Feline Lower Urinary Tract Diseases (FLUTDs) are a series of conditions that cause discomfort of the bladder in cats.  There are two main categories, obstructive disease (where the cat is blocked and unable to urinate) and non-obstructive disease.  Obstructive lower urinary tract disease is life threatening and requires immediate veterinary attention.  It is exceptionally rare for female cats to obstruct).  Non-obstructive disease (cystitis or inflamed bladder) is painful and every drop of urine that makes it way into the bladder (from the kidneys) creates an urgency to urinate even if there is not enough urine in the bladder for this.  Consequently, cats will make multiple trips to the litter-tray and either donít produce urine or only very small drops at a time of often bloody urine. 

What causes bladder inflammation?

In many cases (about 75%), no definite cause is found and the underlying reason is one of the great mysteries of veterinary medicine that many researchers worldwide are trying to unravel.  Stress appears to play an important role in the disease.  It is important to look for a cause in cats with repeat episodes since in 25% of cases, we will be able to find a specific problem and therefore treat it specifically.

How do we treat non-obstructive disease? 

Non-obstructive cystitis is often seen as Ďone-offí episodes. Itís important to treat any underlying problems that are present.  We will usually treat the pain with an anti-inflammatory and recommend a tinned diet to help dilute the urine.

How do cats obstruct? 

Cats obstruct when there is a combination of inflammation and crystals.  The crystals catch within inflammatory protein and block the urethra (tube from the bladder to the outside).  This has been compared to fruit set in jelly (that you might see at childís birthday party).  The fruit alone (crystals) can pass through the urethra, as can jelly (inflammatory proteins) but set together, they form a matrix that gets blocked.  This is mainly a problem for male cats since their urethra is narrower.

How do we manage obstructed cats?   

Obstructed cats need to be admitted to hospital for this life-threatening condition. We give pain relief and then take blood samples mainly to assess if there has been any effect on the kidneys.  The cat is anaesthetised to relieve the obstruction and intravenous fluids are given.  Depending on the severity of the blockage, some cats may require a catheter into the urethra to ensure the urethra remains clear.  Once the cat is urinating freely, the cat can go home but will usually continue on medications to help keep the urethra relaxed (and antibiotics if there is infection present).  Cats who have obstructed need to change diet to help reduce production of crystals.  These diets alter the pH of the urine depending on which sort of crystal is found but more importantly are tinned to ensure the urine remains dilute.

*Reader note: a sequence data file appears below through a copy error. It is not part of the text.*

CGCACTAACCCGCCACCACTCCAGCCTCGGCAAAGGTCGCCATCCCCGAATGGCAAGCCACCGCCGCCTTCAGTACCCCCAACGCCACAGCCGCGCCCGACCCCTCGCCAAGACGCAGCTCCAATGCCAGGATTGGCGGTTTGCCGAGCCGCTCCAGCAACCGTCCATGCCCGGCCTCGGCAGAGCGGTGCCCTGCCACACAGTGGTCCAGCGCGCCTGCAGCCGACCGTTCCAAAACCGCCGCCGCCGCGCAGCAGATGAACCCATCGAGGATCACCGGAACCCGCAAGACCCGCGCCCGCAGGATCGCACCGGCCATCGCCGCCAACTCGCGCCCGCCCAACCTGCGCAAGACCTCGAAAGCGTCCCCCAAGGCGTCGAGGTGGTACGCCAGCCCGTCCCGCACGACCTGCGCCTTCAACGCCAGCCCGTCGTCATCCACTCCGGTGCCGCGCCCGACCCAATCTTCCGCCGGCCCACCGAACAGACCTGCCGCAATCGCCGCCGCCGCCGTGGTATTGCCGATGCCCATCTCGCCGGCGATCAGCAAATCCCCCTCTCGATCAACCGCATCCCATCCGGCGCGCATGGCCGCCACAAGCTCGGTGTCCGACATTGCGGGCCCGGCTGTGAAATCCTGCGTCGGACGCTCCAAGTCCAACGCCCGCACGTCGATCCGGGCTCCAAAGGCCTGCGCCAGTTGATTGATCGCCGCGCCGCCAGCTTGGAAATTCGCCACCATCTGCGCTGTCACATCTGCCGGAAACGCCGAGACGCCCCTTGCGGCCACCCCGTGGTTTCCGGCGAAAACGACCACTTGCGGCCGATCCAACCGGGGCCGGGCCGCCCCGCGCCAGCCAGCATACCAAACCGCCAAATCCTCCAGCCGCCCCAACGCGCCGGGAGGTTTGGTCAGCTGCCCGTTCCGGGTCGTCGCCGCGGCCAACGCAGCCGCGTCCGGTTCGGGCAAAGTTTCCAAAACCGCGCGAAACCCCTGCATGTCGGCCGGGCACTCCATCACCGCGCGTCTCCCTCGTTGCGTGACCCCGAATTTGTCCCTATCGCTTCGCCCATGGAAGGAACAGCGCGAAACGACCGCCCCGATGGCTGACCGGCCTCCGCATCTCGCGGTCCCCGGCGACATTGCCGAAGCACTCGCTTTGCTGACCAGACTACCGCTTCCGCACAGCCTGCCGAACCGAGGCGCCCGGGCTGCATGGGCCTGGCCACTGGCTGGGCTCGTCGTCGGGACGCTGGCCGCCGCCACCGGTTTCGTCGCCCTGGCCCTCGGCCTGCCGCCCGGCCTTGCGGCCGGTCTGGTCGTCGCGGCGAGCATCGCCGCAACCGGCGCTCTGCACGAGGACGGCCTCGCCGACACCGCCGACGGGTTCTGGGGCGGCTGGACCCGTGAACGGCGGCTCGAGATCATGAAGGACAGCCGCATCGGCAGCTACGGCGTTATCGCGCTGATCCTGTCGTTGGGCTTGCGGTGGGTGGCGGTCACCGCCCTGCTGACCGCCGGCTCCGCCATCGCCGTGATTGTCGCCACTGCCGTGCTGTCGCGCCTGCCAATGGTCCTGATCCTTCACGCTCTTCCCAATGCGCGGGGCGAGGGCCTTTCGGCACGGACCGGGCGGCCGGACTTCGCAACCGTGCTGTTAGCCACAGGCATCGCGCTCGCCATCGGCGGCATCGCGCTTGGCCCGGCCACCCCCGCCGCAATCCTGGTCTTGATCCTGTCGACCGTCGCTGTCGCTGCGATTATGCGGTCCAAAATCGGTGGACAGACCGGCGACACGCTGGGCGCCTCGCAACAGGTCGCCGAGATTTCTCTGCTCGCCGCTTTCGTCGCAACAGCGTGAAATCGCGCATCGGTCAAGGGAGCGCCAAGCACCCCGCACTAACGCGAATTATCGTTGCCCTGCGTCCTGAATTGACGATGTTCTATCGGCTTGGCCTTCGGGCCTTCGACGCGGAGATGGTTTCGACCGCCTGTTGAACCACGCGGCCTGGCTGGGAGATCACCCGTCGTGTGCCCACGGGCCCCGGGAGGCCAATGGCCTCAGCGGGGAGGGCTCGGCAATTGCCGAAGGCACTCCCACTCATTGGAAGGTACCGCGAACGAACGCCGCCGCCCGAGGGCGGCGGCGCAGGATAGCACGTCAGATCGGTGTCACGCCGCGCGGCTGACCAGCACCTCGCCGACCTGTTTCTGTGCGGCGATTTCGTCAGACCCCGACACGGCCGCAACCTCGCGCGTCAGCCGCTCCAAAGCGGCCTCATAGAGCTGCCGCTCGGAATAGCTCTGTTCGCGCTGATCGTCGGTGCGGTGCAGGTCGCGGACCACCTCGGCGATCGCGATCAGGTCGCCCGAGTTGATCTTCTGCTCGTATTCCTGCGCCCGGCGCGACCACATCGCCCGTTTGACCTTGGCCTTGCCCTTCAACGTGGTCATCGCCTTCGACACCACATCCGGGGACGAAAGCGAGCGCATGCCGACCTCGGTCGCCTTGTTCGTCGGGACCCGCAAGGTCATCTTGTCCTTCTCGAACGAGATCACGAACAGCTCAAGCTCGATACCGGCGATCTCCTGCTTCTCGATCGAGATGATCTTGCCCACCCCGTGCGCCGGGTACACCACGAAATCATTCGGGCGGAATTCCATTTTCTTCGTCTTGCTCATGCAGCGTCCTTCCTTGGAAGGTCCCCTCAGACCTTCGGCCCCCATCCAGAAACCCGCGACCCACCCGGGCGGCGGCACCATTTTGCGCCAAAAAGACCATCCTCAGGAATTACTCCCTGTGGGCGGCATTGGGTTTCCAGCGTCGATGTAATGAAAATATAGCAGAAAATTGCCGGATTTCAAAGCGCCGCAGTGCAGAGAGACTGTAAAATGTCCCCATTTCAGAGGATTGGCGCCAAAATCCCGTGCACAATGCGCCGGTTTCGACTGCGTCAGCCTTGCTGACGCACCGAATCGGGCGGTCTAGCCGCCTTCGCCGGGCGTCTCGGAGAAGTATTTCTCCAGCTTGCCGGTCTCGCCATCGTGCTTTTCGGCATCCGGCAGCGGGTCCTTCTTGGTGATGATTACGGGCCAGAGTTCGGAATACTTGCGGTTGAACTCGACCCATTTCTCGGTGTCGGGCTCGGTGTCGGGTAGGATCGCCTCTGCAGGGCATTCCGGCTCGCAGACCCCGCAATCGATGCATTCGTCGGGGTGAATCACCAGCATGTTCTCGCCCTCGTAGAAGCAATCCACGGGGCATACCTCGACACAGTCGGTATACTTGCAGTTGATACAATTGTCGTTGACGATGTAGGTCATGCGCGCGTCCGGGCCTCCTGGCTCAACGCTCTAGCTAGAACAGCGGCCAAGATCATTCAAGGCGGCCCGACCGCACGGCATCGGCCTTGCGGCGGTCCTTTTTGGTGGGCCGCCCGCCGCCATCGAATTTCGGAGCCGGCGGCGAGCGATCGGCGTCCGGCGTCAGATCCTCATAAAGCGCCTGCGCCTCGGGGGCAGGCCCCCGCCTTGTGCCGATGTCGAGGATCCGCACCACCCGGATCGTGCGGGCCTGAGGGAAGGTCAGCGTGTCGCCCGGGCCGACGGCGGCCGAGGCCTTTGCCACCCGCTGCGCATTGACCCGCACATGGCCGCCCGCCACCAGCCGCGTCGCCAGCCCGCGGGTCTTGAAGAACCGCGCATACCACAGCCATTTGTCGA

How do we investigate for underlying causes? 

Investigations start with a urine sample and if an underlying cause is not found, we need to send the urine to be cultured for bacteria or look further with radiographs (initially without but later with a dye into the bladder) or ultrasound and sometimes even progress to biopsying the bladder wall..  As noted above, many cats have unknown causes so often these investigations donít find a definite answer but even this is an important result as we will have ruled out specific causes such as infections or cancers.

Can I do anything at home to prevent recurrences? 

Diet plays an important role and tinned food will help keep urine dilute to help prevent recurrences.  Reducing stresses also helps such as ensuring the litter tray is kept clean and have toys that to play with your cat and places for your cat to perch.  Other ideas to reduce stresses can be found at http://www.indoorcat.org/.


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